Sunday, 20 April 2014

Stories we should be thinking about

Here are a few finance-centred stories before the markets open on Monday (in Europe and the Americas), to think about:

Macro matters:

Adding to the contrarian feel of the US indices so far this year is this posting from Horan Capital Advisers highlighting how the 'Dow dogs' are outperforming so far this year (link here)


A typically high quality posting from Sober Look on the UK property market with the conclusion that 'UK residents will be paying increasingly more for shelter in the years to come'. Link here


That thought is backed up by a chart in The Times on Saturday which noted that both rental and purchase prices are 'above their long-term average'.  I would say...

 
And a final point on London house prices in a fascinating chart from quartz.com (link here):

 
5+ homes in Atlanta...wow!
 

This 'e-commerce and the future of retailing' presentation by Business Insider (link here) has so many interesting insights.  Here is my favourite:


A variation of 'sell in May and go away' was cited by Dragonfly Capital:


'Are You Ready For The Price Of Food To More Than Double By The End Of This Decade?'  If you are not, you may want to check this link out. 
 
Expect volatility...it is normal.  A great chart cited by Howard Getson at Capitalogix (link here)
'Chinese chocoholics cause cocoa crisis' (link here but paywall required).  'There are no buffer stocks and prices have gone up a lot.  Forecast prices are 20% higher for 2014 than in 2013'.  Not what you want to hear at Easter!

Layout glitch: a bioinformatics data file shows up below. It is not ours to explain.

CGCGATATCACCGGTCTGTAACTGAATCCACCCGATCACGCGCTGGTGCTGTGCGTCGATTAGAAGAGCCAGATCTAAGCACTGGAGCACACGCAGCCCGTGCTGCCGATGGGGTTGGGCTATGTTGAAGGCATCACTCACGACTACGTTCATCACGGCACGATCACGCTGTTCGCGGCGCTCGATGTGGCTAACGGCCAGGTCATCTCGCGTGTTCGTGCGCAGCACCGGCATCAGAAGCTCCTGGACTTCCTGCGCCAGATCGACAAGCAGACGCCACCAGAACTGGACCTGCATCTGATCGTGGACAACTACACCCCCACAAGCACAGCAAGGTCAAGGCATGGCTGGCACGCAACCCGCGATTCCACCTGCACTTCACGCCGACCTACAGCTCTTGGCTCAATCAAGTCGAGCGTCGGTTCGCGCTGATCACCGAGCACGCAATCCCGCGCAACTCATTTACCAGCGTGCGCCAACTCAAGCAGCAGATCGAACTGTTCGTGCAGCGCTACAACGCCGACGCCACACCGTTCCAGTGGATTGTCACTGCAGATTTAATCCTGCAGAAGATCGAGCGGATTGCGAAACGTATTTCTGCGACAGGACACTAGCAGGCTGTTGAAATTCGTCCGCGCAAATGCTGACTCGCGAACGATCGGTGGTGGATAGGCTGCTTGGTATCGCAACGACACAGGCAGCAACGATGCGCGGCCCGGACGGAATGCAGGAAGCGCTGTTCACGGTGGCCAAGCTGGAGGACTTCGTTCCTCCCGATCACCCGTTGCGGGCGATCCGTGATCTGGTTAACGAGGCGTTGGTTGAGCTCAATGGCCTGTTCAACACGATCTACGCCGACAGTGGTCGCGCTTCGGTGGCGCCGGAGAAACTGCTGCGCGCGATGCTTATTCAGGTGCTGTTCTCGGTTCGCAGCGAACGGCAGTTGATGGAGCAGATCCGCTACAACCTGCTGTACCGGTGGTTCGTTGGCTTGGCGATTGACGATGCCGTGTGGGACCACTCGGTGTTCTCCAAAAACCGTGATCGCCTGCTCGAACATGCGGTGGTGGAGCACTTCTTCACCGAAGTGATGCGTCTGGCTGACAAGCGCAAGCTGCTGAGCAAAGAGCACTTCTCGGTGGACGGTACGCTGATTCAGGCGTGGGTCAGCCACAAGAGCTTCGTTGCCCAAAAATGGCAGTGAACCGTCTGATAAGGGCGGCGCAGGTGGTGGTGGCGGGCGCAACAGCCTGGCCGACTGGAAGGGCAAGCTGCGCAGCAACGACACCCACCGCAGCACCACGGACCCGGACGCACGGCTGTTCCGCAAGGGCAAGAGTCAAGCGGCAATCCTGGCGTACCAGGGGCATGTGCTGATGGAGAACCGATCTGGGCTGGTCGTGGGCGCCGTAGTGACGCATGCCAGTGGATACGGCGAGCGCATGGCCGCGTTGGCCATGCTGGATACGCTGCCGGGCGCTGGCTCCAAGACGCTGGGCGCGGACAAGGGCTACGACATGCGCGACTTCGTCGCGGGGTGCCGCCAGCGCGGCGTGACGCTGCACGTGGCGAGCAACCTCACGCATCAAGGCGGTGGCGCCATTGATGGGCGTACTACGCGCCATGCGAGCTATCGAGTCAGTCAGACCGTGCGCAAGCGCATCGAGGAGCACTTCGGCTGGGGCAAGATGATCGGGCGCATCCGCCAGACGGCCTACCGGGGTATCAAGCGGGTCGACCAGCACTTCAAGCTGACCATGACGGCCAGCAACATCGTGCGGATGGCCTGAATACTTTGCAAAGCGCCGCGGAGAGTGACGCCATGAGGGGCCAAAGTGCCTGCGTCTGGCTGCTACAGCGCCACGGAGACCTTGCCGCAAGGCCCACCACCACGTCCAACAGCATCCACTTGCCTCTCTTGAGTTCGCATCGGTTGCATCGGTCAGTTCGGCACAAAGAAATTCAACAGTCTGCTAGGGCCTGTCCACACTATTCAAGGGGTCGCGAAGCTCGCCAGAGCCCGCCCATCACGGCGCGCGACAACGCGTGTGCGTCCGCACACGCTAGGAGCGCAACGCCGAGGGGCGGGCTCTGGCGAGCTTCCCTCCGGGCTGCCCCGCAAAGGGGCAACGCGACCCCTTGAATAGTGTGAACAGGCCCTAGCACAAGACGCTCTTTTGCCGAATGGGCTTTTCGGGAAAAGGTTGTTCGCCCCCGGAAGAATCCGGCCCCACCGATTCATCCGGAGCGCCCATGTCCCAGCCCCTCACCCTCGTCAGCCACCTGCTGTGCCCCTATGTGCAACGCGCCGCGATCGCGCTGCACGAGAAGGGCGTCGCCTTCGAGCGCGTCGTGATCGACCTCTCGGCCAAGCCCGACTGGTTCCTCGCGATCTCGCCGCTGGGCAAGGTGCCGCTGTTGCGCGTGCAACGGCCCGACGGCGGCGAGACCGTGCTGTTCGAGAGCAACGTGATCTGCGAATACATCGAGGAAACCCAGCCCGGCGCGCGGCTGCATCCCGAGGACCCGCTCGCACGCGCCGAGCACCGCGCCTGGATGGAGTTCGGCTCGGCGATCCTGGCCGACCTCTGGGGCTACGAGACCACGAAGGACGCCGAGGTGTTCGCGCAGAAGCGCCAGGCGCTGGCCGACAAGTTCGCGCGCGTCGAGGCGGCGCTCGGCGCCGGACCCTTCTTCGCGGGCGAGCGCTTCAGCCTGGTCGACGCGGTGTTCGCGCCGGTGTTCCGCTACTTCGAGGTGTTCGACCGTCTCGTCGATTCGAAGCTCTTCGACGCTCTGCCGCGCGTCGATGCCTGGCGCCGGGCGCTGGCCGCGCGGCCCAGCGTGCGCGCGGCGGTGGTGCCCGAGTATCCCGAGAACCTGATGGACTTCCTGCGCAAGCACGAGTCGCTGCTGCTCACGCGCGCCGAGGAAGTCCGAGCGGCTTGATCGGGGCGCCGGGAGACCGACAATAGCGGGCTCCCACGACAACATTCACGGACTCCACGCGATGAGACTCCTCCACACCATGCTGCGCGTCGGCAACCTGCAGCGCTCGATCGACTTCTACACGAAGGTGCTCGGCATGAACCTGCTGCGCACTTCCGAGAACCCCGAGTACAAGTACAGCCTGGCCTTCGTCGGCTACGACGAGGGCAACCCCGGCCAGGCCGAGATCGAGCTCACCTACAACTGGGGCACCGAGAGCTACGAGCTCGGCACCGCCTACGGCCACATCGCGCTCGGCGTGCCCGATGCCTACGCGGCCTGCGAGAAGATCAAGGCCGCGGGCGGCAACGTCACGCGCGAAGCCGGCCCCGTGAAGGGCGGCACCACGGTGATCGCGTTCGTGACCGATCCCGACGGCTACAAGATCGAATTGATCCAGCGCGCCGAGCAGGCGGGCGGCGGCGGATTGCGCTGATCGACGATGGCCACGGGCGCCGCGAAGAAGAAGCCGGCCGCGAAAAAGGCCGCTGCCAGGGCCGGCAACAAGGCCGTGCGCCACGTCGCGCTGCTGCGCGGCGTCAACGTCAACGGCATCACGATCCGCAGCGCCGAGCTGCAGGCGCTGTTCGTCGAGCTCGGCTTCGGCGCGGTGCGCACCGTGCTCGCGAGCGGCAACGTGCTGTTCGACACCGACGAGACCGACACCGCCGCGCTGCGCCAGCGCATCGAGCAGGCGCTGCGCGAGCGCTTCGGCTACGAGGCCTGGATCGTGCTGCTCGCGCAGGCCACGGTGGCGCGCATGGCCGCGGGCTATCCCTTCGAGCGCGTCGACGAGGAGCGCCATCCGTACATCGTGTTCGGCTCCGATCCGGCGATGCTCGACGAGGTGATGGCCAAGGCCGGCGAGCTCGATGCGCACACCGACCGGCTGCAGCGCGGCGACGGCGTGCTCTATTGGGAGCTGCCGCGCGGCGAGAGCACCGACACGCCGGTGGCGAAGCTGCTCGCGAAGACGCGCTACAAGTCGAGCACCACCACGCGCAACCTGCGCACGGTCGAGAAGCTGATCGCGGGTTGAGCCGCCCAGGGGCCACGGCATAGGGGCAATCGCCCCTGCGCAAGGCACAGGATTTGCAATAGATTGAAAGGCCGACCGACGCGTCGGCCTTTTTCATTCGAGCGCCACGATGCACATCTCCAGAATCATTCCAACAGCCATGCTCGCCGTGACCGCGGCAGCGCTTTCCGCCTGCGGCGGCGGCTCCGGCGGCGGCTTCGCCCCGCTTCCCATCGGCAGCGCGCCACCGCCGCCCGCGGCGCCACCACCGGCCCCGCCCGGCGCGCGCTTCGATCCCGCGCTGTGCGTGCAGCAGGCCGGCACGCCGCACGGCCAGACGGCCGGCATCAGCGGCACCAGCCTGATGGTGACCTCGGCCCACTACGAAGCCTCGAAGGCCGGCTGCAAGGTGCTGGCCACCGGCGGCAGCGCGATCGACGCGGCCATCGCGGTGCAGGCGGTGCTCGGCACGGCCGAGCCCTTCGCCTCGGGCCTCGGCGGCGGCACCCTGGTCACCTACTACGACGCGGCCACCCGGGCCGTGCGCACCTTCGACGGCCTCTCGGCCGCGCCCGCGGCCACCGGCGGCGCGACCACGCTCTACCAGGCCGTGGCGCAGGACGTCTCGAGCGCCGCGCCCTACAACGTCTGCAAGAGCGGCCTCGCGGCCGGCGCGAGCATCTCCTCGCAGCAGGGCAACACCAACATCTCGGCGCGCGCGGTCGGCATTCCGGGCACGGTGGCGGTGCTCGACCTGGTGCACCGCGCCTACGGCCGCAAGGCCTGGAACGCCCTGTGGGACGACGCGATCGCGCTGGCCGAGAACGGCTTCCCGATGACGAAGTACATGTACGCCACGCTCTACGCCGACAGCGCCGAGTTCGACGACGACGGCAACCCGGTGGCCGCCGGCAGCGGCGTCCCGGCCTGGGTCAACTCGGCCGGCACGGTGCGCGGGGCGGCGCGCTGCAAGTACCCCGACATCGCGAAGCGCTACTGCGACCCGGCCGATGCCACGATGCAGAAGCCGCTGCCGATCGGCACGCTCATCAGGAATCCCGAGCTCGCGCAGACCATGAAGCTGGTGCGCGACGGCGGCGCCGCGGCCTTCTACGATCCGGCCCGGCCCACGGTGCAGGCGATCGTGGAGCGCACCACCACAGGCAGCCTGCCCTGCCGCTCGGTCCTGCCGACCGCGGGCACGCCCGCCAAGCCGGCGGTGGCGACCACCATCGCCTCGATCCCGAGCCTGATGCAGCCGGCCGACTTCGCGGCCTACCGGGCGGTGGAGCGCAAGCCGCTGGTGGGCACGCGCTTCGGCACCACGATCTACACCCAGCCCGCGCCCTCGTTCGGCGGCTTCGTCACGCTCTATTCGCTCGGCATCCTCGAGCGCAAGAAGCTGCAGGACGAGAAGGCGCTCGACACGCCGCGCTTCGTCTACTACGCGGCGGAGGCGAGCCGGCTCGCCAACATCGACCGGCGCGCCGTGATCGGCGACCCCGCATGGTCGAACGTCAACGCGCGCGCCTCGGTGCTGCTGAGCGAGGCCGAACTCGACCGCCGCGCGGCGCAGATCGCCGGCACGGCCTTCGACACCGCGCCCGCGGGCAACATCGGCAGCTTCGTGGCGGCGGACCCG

Good WSJ graphic on the evolution of the US housing market in the last year or so: less refinancing AND less purchasing going on...

Headline in the Sunday Times business section today: 'Almost a million on zero-hours contracts'.  That's a lot of people given total employment in the UK is just over 30m. 

Nice Financial Times graphic on Africa


 


Company-related observations:

'Google's growth is ultimately limited'.  Any analytical report with an 'r-squared' accompanying statistical chart of 0.97+ (see below) is worth looking at.  Link here

Seeking Alpha had an interesting gold mining sector M&A potential news:

'Barrick Gold (ABX) and Newmont Mining (NEM) - the world's two largest gold producers - had hoped to have a merger deal announced as soon as Tuesday, reports the WSJ, but talks have broken down. The talks come after a particularly tough year for the gold miners has them shifting focus from empire-building to cutting costs, and analysts note the two have neighboring operations in Nevada, as well as operations in proximity to each other in Peru and Australia'

Pfizer made a bid for AstraZeneca as per The Sunday Times.  Here is a good write-up of the story on Bloomberg (link here)
Toyota aims to more than double it sales in China to 2M a year from 917,000 in 2013 and introduce 15 models in the country by the end of 2017...Toyota unveiled its plans at the Auto China show in Beijing, which has officially kicked off this weekend.
Still optimism towards the Italian banking sector:

French mobile operator SFR, still currently owned by Vivendi, is poised to announce a network-sharing venture with Vodafone in the coming days, CEO Jean-Yves Charlier has said.